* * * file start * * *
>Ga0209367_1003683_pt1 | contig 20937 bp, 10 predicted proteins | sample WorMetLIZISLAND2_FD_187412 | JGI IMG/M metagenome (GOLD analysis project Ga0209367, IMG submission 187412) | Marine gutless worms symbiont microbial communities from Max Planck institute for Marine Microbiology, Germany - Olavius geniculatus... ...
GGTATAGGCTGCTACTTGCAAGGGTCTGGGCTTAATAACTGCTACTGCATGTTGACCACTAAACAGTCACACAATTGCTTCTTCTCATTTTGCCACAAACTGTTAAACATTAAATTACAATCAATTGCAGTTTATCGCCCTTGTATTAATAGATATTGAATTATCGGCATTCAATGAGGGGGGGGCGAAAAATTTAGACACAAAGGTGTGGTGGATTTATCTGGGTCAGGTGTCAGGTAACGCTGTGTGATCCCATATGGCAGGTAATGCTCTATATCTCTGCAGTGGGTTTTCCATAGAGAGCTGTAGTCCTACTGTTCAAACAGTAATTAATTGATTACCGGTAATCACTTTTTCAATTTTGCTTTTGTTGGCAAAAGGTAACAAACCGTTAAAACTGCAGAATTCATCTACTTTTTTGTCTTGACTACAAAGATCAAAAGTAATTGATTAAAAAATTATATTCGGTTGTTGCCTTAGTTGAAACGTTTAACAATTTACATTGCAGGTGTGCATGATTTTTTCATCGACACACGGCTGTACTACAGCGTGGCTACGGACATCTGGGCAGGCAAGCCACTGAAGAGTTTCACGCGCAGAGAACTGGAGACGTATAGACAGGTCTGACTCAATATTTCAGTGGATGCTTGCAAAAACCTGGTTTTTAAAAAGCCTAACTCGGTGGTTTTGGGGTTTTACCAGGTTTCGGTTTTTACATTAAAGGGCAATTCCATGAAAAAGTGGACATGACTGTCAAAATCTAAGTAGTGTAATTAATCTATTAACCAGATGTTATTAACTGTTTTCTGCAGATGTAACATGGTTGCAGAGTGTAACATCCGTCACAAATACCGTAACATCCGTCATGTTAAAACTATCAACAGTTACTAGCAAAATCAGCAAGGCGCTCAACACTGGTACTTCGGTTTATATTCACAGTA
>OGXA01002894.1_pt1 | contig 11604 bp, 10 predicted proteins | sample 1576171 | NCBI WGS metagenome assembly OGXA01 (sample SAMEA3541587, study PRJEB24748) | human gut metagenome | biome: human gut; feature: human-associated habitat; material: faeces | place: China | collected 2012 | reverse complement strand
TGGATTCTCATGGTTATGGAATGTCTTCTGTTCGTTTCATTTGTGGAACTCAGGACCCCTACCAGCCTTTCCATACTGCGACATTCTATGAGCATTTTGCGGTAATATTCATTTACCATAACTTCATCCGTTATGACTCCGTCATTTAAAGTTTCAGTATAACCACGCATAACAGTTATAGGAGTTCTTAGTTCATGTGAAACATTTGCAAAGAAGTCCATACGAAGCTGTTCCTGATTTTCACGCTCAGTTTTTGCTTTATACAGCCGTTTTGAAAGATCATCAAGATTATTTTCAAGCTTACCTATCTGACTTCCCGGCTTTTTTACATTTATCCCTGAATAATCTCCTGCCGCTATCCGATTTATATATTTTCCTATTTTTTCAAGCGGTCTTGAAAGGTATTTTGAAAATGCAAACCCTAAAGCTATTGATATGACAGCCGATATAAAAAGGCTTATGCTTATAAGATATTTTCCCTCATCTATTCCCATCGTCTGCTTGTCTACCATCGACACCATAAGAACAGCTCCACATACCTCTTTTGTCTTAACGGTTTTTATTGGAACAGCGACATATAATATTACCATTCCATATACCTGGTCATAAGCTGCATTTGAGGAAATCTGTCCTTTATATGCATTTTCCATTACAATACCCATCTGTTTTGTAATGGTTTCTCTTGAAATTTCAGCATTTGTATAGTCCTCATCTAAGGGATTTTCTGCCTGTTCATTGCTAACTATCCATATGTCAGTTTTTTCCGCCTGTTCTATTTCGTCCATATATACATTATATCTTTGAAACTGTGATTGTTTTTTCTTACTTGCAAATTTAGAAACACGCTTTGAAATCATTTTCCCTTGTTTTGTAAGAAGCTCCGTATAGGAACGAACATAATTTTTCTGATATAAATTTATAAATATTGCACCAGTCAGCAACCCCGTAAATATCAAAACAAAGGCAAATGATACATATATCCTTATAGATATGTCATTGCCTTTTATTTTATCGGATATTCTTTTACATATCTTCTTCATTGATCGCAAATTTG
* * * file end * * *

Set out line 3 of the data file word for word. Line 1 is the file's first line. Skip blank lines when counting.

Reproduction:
>OGXA01002894.1_pt1 | contig 11604 bp, 10 predicted proteins | sample 1576171 | NCBI WGS metagenome assembly OGXA01 (sample SAMEA3541587, study PRJEB24748) | human gut metagenome | biome: human gut; feature: human-associated habitat; material: faeces | place: China | collected 2012 | reverse complement strand